Maybe I'm optimistic, but I think most people, when asked, would choose the former over the latter. Our 21st century times practically demand it, almost instinctively.

I hit upon this thought while trying to get my kids off to school this morning. What are your thoughts? Consider if you were asked this in a job interview; what would your response be and how might you elaborate?

Friday, January 8, 2016

Bad Beliefs: Talent

How many of us have either been told, or complemented someone on, their "talent" for accomplishing things in a certain area? Some have heard it more than others, but the popular notion that a person is "born" or predestined to be exceptionally good at one thing over others is one of the most well-known, intangible social memes. You hear it a lot in discussions of sports figures. I've always had a bit of a problem with this concept because the logical implications for the ostensibly "untalented" are not generally positive.

The Huffington Post had a story yesterday that has links to some of the basic discussion of this phenomenon from a scientific and media perspective. This is a growing area of scientific inquiry, but evidence is already showing that talent, as popularly defined, is nothing more than a myth.

Wait a minute...let's decontruct the word first:
Talent: "inclination, disposition, will, desire"
Ok, that's etymology. What about the definition?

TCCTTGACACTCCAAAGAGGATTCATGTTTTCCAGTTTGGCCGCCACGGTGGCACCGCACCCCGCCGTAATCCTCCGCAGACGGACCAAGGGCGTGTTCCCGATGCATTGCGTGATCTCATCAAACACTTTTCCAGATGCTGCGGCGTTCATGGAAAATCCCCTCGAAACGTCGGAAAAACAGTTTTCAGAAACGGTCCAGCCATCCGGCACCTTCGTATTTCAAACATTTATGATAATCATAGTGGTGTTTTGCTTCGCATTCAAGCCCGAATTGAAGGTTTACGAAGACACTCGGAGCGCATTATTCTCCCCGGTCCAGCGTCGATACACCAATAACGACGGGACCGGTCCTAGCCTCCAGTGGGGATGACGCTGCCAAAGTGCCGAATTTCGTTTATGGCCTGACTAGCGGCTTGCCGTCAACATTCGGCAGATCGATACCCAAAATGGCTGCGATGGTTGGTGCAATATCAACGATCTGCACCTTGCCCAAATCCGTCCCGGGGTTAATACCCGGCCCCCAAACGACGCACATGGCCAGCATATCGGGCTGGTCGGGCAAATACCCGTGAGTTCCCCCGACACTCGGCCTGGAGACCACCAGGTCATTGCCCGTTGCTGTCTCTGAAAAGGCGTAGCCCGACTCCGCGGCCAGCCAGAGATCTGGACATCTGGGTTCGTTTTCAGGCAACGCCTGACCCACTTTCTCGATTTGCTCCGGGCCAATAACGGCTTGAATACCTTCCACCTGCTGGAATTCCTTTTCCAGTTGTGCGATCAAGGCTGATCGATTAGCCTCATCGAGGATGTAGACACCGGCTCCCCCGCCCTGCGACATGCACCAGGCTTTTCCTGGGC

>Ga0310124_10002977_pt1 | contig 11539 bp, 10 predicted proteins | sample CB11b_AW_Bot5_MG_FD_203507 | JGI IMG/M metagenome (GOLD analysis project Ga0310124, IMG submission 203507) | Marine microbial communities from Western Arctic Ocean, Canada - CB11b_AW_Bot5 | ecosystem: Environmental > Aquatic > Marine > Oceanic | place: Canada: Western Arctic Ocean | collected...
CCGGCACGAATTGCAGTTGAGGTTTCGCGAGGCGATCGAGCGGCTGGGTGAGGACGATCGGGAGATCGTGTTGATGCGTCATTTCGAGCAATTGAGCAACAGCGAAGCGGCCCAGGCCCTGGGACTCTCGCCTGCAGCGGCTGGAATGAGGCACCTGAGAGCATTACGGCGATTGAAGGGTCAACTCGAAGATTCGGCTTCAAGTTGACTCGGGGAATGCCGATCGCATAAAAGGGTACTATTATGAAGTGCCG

Talent: "a special ability that allows someone to do something well"
Notice the difference in the construction versus accepted meaning. Inclinations and desires can be adjusted; special abilities cannot.

Donald Clark has had a negative view of talent for some time, and I agree with him. Simply put, talent is a negative, limiting belief that negatively affects how we judge the effort and outcomes that others produce. It's simply incompatible with modernity and the reality of organizations that need individuals to do more with the hands already employed.

A decade ago, a group of scientists was already finding evidence of what everyone already knew: that hard work and determination were correlated with success. This is another popular meme, not just from our own individual lives, but from observing the fruits of others' labor in this Age of the Entrepreneur™. The Economist just posted a story about new research by Chia-Jung Tsay of University College London that deconstructs the myth of talent further. Her findings show how ingrained the notion of "talent" is by pitting investors against a group of entrepreneurs divided into "naturals" and "strivers".